Gabon leader's death revives debate over France's cozy ties with former colonies
Omar Bongo represented Paris's last old-style dictator in Africa. Two French presidents attended his funeral Tuesday.
Paris — The death of Gabonese President Omar Bongo, and the booing of French president Nicolas Sarkozy at his funeral, are both seen here as potent symbols of change in France's controversial relations in its old colonial African sphere.
The question being asked in Paris is – how much change?
At Tuesday's funeral in Libreville, outside Mr. Bongo's estimated $800 million palace, Gabonese protesters shouted "No to France" at the president of the French republic. They also chanted "We want Chinese, we want Chinese" – a nod to China's spreading influence in former French African states.
Bongo personified "la Francafrique." The term came to stand for decades of lucrative French oil and mineral interests in west and central Africa, supported by political kickbacks, slush funds, and influence peddling. It's been an unofficial policy – run more out of the Elysee palace than the foreign ministry – as stated by Valery Giscard d'Estaing, who was president of France from 1974 to 1981.
Mr. Sarkozy is quoted as saying to reporters about the policy of Francafrique: "That era is over. It's up to the Gabonese to decide what they want."
Francafrique is on the wane and widely decried in Parisian opinion circles, and it faces competition in Africa from China's strategic investments. But the strength of France's financial and political tentacles remains substantial. Sarkozy visited Gabon and Bongo on his first trip to Africa as president in 2007. Shortly after Jean-Marie Bockel, state secretary for cooperation and Francophone affairs, called for the end of Francafrique last year, he was replaced. Bongo is thought to be responsible for his sacking.
'A world of ... useful arrangements'
French columnist Yves Thréard, in the center-right Le Figaro, writes that la Francafrique, as originally coined by Ivory Coast president Felix Houphouët-Bouigny, stood for "a world of amiable services, useful arrangements, bribes. It had its own grandeur ... everyone was happy [and] the incestuous relations lasted until the early '90s, when the Cold War ended."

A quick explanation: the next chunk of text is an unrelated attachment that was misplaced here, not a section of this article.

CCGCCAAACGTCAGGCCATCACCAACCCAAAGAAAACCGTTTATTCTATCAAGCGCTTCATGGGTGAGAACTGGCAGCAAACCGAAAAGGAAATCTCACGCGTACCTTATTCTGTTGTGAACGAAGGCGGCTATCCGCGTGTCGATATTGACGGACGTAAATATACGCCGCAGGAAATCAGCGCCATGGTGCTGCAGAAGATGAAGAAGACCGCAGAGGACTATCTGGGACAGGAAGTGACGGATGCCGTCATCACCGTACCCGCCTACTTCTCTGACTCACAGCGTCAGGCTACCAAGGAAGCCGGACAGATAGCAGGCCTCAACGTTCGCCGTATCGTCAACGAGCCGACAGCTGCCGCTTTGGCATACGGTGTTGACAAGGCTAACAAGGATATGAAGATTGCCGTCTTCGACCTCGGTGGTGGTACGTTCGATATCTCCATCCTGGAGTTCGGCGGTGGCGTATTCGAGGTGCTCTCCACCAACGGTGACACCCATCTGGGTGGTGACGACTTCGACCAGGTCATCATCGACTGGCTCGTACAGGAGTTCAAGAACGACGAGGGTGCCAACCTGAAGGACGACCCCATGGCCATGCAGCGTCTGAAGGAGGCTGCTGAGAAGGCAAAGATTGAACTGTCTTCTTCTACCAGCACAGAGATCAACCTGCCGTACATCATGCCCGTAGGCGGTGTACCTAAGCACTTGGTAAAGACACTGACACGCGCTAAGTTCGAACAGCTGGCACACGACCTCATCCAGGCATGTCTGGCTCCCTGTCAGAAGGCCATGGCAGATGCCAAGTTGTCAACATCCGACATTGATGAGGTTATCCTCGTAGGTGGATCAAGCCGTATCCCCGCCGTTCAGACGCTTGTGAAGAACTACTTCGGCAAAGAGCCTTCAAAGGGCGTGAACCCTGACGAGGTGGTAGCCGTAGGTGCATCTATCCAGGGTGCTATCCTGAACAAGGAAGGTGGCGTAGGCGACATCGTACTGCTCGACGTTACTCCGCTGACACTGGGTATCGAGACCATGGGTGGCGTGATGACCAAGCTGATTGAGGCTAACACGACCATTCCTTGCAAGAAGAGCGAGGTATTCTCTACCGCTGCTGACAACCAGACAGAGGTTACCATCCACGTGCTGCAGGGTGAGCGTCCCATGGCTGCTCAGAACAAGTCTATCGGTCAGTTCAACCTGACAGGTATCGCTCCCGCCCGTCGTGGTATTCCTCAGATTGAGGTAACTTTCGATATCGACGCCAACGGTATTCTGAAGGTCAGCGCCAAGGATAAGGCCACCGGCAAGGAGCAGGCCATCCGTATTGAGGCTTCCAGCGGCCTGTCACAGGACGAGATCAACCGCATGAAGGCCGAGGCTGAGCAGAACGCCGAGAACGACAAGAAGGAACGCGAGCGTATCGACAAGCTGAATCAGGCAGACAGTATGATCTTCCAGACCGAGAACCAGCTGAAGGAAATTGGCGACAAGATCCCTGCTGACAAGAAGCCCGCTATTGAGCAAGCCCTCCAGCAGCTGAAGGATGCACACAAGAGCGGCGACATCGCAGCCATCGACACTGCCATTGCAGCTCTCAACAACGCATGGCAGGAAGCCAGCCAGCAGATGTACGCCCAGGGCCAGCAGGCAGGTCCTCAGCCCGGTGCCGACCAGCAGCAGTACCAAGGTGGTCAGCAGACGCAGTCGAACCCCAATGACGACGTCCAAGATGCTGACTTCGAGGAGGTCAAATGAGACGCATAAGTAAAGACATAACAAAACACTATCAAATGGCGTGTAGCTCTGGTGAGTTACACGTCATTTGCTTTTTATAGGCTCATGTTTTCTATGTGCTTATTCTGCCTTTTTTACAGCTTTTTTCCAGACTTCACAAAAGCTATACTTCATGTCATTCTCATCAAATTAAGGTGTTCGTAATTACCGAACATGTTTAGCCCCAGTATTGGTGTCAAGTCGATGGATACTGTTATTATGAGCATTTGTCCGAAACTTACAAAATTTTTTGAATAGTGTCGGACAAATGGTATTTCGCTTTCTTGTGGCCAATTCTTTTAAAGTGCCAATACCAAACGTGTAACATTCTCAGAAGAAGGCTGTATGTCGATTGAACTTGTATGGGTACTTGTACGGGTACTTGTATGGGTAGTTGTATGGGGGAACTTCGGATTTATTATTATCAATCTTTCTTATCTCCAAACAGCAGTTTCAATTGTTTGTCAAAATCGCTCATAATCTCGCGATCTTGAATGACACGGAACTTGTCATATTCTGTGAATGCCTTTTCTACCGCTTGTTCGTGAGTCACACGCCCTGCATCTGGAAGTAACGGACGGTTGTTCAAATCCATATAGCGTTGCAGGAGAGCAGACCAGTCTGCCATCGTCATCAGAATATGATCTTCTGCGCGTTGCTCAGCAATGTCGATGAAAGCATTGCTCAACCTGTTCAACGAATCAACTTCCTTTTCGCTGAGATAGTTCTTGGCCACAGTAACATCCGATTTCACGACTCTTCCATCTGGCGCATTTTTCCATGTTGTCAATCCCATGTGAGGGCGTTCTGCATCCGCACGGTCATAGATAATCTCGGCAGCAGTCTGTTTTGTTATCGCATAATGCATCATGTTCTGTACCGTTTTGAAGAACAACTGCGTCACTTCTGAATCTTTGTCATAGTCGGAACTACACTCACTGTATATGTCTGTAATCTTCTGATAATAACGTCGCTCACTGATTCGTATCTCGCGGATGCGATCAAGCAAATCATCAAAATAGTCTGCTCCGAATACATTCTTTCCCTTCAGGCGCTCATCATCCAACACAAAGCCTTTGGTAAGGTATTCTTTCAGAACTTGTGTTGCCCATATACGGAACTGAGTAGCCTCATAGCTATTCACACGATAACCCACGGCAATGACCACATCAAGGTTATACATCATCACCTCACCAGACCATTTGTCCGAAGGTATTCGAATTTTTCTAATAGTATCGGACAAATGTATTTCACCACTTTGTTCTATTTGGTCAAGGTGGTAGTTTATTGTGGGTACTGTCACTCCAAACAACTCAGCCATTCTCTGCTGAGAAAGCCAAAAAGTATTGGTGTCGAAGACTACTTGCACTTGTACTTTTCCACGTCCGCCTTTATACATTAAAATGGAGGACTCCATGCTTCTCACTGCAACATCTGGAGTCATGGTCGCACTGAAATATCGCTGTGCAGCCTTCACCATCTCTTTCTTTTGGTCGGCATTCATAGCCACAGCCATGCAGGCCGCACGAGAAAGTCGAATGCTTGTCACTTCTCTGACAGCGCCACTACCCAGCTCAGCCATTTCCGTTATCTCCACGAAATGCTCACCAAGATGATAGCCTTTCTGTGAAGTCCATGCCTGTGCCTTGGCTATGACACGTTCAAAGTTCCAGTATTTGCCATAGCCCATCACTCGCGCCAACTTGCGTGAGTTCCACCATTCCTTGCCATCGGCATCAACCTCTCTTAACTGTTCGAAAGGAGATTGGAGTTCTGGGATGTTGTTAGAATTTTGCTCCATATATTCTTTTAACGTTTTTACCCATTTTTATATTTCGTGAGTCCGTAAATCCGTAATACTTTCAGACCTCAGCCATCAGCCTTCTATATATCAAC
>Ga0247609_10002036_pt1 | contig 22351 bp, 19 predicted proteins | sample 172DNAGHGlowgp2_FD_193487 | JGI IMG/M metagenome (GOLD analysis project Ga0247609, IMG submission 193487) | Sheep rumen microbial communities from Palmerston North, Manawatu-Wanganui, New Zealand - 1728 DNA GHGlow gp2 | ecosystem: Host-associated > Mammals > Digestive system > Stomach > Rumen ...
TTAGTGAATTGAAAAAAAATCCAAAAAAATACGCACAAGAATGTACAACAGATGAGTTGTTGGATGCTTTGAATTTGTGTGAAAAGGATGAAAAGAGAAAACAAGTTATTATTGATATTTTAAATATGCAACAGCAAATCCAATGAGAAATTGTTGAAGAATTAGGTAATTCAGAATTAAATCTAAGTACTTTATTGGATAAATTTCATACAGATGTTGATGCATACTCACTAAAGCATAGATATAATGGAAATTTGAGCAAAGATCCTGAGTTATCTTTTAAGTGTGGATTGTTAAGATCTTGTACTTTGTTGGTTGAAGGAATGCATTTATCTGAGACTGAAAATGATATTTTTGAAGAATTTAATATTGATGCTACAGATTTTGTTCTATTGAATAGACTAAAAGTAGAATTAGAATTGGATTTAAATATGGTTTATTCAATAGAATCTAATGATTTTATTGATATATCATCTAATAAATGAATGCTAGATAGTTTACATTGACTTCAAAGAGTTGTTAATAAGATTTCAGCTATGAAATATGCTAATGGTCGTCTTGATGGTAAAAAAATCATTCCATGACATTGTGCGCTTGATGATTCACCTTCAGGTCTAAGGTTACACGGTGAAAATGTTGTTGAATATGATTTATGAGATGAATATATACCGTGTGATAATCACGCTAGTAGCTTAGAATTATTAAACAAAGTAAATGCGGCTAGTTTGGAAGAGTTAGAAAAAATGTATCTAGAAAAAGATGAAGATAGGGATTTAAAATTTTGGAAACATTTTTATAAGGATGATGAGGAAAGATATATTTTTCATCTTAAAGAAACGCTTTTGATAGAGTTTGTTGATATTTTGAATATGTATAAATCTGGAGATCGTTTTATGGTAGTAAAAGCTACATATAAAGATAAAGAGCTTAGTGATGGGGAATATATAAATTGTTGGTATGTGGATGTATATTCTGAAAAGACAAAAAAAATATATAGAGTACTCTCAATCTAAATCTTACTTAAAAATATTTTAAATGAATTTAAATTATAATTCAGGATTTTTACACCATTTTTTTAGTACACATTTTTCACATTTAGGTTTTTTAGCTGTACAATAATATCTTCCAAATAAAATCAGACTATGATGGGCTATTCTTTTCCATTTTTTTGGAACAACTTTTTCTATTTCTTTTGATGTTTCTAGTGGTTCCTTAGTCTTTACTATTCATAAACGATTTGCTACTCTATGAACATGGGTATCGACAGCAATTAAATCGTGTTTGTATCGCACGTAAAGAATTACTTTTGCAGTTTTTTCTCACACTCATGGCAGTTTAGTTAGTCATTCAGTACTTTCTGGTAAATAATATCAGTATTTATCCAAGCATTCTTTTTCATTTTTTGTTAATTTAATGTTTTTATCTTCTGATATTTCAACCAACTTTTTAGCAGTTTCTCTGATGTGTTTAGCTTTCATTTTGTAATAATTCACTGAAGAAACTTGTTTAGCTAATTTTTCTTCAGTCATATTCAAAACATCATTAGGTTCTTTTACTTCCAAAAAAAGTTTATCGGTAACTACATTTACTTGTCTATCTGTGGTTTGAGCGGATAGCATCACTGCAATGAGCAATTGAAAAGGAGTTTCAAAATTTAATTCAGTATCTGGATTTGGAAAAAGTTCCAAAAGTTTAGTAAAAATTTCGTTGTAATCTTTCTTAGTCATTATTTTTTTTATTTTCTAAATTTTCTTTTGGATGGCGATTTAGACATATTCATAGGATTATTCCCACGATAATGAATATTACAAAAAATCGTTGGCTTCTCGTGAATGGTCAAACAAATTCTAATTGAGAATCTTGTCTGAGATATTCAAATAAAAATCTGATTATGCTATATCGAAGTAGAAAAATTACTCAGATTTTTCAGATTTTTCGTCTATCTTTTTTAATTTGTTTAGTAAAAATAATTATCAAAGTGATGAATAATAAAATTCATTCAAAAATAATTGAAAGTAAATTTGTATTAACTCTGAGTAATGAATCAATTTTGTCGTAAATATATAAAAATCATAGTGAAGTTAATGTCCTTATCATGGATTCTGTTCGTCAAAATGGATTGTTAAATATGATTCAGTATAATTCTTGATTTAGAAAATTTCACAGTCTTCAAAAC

In the "good old days" of back-scratching amity between France and its African allies in the 1970s, lively Afropop songs emerged about the friendship between the two. Lyrics to tributes like "Welcome President," performed in Libreville, includes the chorus: "The friend of Bongo and the Gabonese/ the friend of Africa and the Africans/ that president is Giscard."
No boos for Chirac
In Africa, Sarkozy is known for his tough immigration policy, and for comments saying France has nothing to apologize for in its colonial past – a contrast to the colonial era contrition policy of his predecessor, Jacques Chirac. Mr. Chirac, who also attended Bongo's funeral, as did French foreign minister Bernard Kouchner, was cheered by the crowd.
Next up: Sinafrique?
Francafrique-watchers in Paris, like Sharon Courtoux of the nongovernmental organization Survie, which has done extensive work in Rwanda, doesn't see French influence ebbing soon. She argues that French holdings and interests in the former colonies "go far past anything made public."
"Bongo may be gone, but there are many around him to come forward. One day, the conditions of Francafrique will change," she says. "But it will be, I'm sad to say, the Africans that will make these changes. Not France."
Today, Mr. Thréard writes, former colonial states are "hesitating between" a policy of independence and self-interest: "The Africans are ready to make a deal with the highest bidder. If not France, it will be China, the US or another country."